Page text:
“No man can be rich,” continued Juan, “by staying at home. We are students, and our studies should meet with some recompense. Will you do as I bid you?”

“Yes!” cried all his poor companions; “so long as you lead us not to the gallows, for we like not such playthings.”

“Well, then, follow me,” said Juan; “and when you see me release a prize that belongs to him who shall be bold enough to seize it, off with it to the market, and dispose of it at the best possible price.”

“Done, and agreed to,” shouted all, “if you will but seize the prize!”

“Leave that to me,” said the poor student, “and I will hand you a prize fully worth twenty dollars without his garments.”

“But, surely, you are not going to hand some man or woman over to us?” inquired they.

“Ask me no questions, as the Archbishop of Compostella said to the pretty widow, and I will be honest with you. The prize I shall hand you will fetch money in the market, and we sell not human beings in this country,” urged Juan.

“That is right,” they exclaimed; “and we will follow you.”

The students followed Juan on to the high-road leading from the city to Ourense; and when they had walked for about two hours’ time Juan told his companions to get behind the hedge and await results.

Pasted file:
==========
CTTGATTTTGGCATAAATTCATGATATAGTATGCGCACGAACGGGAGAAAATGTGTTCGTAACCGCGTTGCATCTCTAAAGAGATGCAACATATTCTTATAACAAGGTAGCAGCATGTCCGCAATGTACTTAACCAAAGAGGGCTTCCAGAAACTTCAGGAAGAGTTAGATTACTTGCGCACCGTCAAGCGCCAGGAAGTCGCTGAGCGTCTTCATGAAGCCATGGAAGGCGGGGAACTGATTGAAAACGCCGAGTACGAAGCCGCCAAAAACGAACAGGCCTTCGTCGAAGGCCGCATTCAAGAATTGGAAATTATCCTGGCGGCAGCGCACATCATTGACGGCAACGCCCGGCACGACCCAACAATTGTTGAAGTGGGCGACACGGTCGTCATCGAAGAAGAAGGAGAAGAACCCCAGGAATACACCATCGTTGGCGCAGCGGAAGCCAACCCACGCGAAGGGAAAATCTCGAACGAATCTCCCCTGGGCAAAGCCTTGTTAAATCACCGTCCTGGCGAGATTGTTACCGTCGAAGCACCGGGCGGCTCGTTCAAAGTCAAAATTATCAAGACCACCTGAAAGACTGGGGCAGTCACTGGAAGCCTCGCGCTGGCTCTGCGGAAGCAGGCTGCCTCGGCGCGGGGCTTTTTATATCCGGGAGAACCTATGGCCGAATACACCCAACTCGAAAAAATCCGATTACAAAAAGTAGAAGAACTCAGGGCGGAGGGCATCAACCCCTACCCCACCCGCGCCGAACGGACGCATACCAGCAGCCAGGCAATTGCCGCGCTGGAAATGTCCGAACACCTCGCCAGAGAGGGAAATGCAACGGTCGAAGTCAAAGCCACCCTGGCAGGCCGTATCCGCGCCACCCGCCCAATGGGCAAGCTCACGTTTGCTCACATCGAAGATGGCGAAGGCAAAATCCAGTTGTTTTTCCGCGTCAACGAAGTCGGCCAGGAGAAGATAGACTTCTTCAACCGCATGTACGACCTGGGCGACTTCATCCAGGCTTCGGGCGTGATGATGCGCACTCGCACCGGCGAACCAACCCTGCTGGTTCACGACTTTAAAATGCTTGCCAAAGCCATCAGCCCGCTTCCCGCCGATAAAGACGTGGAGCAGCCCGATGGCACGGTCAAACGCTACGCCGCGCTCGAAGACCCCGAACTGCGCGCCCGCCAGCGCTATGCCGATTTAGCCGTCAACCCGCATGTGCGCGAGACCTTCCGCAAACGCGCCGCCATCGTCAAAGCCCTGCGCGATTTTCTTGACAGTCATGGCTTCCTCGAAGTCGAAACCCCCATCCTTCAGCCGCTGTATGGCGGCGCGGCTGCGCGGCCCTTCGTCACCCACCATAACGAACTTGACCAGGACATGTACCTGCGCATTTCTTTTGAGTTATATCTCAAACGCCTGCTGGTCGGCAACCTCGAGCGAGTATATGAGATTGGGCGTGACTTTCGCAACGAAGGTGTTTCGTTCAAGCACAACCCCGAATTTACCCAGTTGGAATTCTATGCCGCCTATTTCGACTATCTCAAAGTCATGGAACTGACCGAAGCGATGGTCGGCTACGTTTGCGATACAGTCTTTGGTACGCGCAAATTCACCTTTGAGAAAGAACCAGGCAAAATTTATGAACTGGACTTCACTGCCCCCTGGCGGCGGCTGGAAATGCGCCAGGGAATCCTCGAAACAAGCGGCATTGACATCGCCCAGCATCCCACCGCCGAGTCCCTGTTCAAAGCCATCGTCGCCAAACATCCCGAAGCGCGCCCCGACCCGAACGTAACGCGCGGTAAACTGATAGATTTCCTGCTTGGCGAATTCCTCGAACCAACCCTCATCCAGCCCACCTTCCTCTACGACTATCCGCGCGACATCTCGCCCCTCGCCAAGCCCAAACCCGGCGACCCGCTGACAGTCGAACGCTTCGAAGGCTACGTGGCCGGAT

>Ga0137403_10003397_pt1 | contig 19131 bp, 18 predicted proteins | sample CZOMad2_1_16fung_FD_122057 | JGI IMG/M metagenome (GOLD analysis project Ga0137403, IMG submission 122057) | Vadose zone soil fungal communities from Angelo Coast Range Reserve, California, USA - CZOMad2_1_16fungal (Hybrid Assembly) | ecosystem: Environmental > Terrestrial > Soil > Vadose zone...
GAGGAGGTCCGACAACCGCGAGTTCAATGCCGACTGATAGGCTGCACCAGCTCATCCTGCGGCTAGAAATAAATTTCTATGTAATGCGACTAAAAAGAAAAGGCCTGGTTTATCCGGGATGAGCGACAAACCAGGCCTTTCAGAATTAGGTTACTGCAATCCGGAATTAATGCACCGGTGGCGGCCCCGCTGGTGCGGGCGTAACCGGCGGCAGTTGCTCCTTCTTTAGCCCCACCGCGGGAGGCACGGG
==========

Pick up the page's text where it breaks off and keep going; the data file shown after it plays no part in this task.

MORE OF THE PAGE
Soon after, the jingling of bells was heard, and a muleteer seated cross-legged on a mule, which preceded five others, was seen approaching.

As the muleteer had sold all his wares he was indulging in a sleep, and had it not been for the dog-flies that teased the mules they would also have slept.

Juan let the muleteer pass; but as the last mule came up he seized it, and, taking off its trappings, and disencumbering it of its ponderous albarda, or saddle, he freed the animal on the roadside, and replaced the trappings and the saddle on himself.

His companions were not slow in seizing the prize and hurrying away with it, while Juan Rivas continued for some distance along the road,
following in the train of mules.

As soon as he considered that his companions would be out of sight, he commenced backing with all his strength, which brought the mules to a sudden halt and caused their bells to tinkle.

The muleteer looked back to see if anything was wrong, but, perceiving nothing, bestowed a hearty blow on his mule, and on he went again.

The student now began to rear and jump about so that the muleteer pulled up, and, having dismounted, proceeded to inquire into the cause of the mule so misbehaving itself; but his astonishment was great when, instead of a mule, he saw a human being bearing the trappings and the saddle.

“What merry freak is this,” demanded the muleteer, addressing the student, “that I see you replacing my mule?”